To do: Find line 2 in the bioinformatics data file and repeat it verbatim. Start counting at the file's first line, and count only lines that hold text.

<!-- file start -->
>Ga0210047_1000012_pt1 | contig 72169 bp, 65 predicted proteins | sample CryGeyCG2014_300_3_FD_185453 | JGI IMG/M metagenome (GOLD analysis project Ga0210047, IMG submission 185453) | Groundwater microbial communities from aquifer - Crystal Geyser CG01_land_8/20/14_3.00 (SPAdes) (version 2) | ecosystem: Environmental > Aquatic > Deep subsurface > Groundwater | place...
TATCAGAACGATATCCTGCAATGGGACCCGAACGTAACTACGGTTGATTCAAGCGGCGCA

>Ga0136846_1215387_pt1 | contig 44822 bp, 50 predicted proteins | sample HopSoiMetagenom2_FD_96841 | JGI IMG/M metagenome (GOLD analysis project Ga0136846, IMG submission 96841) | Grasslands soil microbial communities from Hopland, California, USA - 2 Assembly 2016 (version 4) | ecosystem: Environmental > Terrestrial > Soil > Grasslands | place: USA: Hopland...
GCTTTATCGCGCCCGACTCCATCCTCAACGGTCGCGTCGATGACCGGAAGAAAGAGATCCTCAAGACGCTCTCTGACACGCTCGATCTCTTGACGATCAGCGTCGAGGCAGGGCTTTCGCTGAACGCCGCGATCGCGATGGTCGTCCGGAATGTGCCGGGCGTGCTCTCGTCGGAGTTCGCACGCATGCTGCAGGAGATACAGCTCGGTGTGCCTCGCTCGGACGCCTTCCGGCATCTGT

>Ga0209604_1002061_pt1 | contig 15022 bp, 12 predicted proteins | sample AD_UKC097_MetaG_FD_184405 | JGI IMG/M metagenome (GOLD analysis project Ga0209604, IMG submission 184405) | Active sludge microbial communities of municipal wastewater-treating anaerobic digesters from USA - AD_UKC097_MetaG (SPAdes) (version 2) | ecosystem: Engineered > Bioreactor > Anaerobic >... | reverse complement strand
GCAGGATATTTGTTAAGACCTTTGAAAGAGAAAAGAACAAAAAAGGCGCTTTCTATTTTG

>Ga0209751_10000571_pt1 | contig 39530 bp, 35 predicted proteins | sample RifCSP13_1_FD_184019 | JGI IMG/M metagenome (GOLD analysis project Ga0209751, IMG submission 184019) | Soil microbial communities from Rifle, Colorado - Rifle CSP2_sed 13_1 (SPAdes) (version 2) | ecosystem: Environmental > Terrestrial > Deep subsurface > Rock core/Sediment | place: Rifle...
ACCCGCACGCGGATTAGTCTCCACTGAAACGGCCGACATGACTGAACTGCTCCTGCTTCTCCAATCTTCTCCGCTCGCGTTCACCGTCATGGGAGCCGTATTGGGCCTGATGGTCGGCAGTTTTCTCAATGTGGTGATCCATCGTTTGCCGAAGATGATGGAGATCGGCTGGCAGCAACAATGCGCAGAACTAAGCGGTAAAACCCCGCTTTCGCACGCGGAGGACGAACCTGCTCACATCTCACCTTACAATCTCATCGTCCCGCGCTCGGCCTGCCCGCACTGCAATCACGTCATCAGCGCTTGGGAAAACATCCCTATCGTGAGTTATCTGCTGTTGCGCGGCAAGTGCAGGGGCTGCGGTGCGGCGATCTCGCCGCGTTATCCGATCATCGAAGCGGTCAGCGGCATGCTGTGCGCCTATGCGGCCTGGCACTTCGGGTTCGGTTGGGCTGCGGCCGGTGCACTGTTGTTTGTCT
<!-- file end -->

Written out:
TATCAGAACGATATCCTGCAATGGGACCCGAACGTAACTACGGTTGATTCAAGCGGCGCA